I agree that the correct answer is all of them are flowers. So many firms using questions like this have little to no clue as to why they are asking these and do little to elicit the kind of information about the candidate's fit with the job that an interview process should be gaining. If the job requires highly analytical skills than get some proven tests rather than interviewers putting interviewees off guard with silly questions that are not relevant to the job at hand. If you want to work for Brain Teasers, that would be a good question to pose along with many others. Why people don't want candidates to be at ease in a job interview astounds me as that is when you will get the best information out of them astounds me.
Let n be the total number of flowers. When the problem says that all but two of the flowers are of one kind, it means there are n−2 flowers of that kind. Therefore, n−2 of them are roses, n−2 of them are tulips and n−2 of them are daisies. Assuming that this exhausts the list of flowers, we can write n−2+n−2+n−2=n which gives n=3
I have a bouquet of flowers. It was not quanitfied and I was not asked to quantify.
A Bouquet is what I have
a bouquet is 12, if 2 are roses, 2 are tulips, and 2 are daisies, then you have 6 flowers. So your bouquet has 6 flowers, 2 tulips, 2 roses, and 2 daisies.
There is no boundary - infinite. it states you have a bouquet it does not give a max, just a min.
2 flowers. The question specifically states that all but two are roses, daisies, and tulips. Since it uses the plural form of each flower, obviously "one rose, one daisy, one tulip" is not the answer they are looking for. However, "zero roses, zero daisies, and zero tulips" would fit both the mathematical and grammatical constraints. P..S. I'm guessing that the 2 flowers are lilies. I like lilies.
As has been observed, there are two possible answers: either 3 flowers (one rose, one tulip, and one daisy) or 2 flowers (none of which is a rose, daisy or tulip). The statement that the "mystery flower" solution is unsolvable is not quite correct, however. It simply requires a graphical approach, which I will try to describe. Let's define 5 variables: n = total number of flowers r = number of roses t = number of tulips d = number of daisies x = number of flowers which are neither roses, tulips or daisies (mystery flowers) Now let's represent the information given in equation form: n - 2 = r n - 2 = t n - 2 = d And I'll add an equation which proceeds logically from my definition of x: n = r + t + d + x Substituting, I get: (r + t + d + x) - 2 = r (r + t + d + x) - 2 = d (r + t + d + x) - 2 = t Adding and simplifying, I get: 2(r + d + t) + 3x = 6 Hmm. Seems like a lot of variables, and not nearly enough equations.... But wait... r, t and d are all equal to the same thing...which means they must all be equal to each other. So we can rewrite that last equation as: 6r + 3x = 6...or: 2r = -x +2 This is simply the equation of a line. Unfortunately, it has infinitely many solutions. However, I am going to place some constraints on the solution set: r => 0 x => 0 r is an integer x is an integer. I don't think there is a way to represent these constraints algebraically. But if I graph the line 2r = -x +2, it becomes clear that there are only two nonnegative integer solutions - either r = 1 and x = 0 (which means, since we decided that r = t = d, that I have three flowers - one rose, one tulip and one daisy OR r = 0 and x = 2 (which means, since we decided that r = t = d, that I have 2 flowers - zero roses, zero tulips, and zero daisies, plus two mystery flowers).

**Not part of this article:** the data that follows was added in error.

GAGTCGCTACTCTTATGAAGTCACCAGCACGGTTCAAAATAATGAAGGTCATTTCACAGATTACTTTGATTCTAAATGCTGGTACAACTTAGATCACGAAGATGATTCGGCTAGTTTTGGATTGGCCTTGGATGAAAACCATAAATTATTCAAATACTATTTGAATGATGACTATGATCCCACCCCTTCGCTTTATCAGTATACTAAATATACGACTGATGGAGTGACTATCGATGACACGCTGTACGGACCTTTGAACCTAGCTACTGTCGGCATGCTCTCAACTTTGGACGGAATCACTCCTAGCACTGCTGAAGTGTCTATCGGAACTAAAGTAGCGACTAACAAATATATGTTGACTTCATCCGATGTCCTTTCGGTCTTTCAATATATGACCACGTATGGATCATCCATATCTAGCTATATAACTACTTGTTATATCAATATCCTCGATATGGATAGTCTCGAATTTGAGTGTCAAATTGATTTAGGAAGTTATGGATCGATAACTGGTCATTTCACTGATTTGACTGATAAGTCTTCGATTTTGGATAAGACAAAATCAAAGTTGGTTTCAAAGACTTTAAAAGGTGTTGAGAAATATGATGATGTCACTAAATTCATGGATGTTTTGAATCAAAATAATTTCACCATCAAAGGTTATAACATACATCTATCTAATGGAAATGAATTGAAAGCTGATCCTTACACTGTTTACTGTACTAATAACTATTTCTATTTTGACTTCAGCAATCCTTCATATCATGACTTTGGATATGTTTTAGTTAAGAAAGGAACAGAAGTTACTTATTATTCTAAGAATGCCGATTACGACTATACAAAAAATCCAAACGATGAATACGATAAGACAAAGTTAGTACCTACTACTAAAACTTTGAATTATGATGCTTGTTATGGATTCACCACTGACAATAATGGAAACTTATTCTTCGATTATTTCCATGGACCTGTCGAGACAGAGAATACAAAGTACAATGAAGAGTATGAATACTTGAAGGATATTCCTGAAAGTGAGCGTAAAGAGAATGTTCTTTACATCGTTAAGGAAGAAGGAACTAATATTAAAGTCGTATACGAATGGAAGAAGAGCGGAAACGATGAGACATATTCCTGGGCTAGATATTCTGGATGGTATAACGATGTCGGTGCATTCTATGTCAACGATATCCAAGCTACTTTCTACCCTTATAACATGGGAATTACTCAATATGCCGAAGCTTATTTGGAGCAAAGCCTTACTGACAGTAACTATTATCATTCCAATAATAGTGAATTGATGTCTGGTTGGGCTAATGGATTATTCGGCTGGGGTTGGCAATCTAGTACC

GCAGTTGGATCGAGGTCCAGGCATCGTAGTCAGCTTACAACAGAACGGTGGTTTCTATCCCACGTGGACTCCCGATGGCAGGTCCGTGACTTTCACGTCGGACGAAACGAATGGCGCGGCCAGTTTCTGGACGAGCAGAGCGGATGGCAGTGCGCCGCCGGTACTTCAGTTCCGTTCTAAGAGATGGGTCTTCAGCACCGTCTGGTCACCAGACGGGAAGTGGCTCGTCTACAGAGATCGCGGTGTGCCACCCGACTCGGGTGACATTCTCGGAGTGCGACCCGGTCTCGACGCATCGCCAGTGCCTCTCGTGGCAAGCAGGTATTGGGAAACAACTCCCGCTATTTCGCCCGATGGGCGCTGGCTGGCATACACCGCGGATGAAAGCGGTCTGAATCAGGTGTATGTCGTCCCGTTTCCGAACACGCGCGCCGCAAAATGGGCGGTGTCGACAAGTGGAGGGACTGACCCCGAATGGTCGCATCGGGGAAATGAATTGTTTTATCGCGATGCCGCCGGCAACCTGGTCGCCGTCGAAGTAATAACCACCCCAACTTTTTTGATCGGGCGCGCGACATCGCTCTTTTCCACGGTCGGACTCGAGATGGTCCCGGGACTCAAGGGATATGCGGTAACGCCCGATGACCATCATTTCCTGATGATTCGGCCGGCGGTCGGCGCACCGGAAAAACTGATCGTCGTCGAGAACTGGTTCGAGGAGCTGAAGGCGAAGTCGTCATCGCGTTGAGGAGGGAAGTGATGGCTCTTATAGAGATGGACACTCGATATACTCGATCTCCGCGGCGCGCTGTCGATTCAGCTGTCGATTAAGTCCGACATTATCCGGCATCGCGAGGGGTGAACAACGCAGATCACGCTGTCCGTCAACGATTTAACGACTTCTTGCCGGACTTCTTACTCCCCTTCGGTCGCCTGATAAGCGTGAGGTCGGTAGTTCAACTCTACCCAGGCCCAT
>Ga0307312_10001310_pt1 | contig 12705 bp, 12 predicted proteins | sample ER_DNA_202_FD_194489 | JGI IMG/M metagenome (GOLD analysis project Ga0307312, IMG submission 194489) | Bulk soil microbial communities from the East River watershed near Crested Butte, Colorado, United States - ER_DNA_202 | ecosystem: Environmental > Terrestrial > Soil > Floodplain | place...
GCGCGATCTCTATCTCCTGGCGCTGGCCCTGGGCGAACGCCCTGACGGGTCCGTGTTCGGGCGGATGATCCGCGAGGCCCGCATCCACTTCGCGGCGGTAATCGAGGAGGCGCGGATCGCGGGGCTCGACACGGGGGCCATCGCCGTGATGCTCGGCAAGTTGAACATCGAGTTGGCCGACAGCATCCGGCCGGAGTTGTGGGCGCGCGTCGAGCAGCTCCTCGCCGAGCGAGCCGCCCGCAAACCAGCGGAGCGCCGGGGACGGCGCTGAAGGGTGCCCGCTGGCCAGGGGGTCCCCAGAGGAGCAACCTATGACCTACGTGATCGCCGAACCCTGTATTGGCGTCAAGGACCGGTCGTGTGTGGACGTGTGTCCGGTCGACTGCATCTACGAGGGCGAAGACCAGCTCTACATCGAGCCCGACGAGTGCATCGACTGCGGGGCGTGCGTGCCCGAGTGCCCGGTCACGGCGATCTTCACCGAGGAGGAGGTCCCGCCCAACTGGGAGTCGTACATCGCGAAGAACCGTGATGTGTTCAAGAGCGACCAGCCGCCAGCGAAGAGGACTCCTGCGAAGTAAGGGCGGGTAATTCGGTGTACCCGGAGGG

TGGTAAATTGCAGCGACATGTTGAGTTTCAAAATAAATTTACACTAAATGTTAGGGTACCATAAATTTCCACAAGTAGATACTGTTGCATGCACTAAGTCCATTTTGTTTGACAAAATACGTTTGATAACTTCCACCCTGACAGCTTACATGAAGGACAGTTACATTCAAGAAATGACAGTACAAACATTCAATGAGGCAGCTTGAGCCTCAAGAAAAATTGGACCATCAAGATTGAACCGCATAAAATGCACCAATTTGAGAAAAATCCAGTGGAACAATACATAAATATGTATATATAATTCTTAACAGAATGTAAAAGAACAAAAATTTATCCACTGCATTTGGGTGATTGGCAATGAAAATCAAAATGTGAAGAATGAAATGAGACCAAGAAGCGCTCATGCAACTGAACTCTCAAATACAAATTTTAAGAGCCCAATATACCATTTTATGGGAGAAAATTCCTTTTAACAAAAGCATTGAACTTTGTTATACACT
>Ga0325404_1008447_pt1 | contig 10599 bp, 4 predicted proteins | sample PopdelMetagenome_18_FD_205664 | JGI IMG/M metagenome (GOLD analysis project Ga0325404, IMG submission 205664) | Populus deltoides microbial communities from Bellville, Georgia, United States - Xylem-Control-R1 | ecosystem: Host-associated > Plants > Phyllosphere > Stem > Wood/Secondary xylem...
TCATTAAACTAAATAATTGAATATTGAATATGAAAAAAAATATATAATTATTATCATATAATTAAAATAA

How many passengers leave JFK airport on a given day.19 Answers
Not sure: approx. 100,000?
no matter if they are flying in or out, they all leave
My answer would have been the same: "Pretty much all of them!" :)
planes leave, people board.
ALL OF EM ! (and to elaborate - The no. of ppl flying in + the no. of ppl flying out --all leave basically some on foot and other on air
All leave except for Tom Hanks, he stays stuck in "The Terminal"....... (You have to include some humor when you answer :)
how is this a brain teaser?
This question tests how you think critically. In this example, you could start with estimating that JFK has about 100 gates, and that a plane leaves from a gate every 3 hours, totaling 800 flights per day. Guessing that the average plane holds 200 passengers, you arrive at 160,000 per day departing. The interviewer is not as interested that you get the right, or even close, answer, but rather the thought process you go through to figure it out. For those that are interested, the real number is about 131,000 per day based on statistics from 2007.
the question was "How many passengers leave JFK airport on a given day.?" my answer is the (number of people arrives that day )+( the employees work there (except for the security guards)) after all no-one stays on the airport forever
The answer is the thought process, as above. Personally, I'd have started with the number of flights: flight frequency per runway * runways * open hours. Assume half are leaving, then guess the number of passengers per plane. I might also point out that the number of assumptions multiplied together in that calc is such that you're unlikely to be within an order of magnitude of the right answer...
Tim Besse stole my answer! And I thought I was the only one who thought of that. Seriously though, if I was asked this question in an interview I would answer "probably about half" figuring that half the flights are departing and half are arrivals, similar to what another poster stated. Depending on the position you are interviewing for they may be impressed by you going through a long critical calculation, I don't know. In my line of work, character is more important that pure intelligence.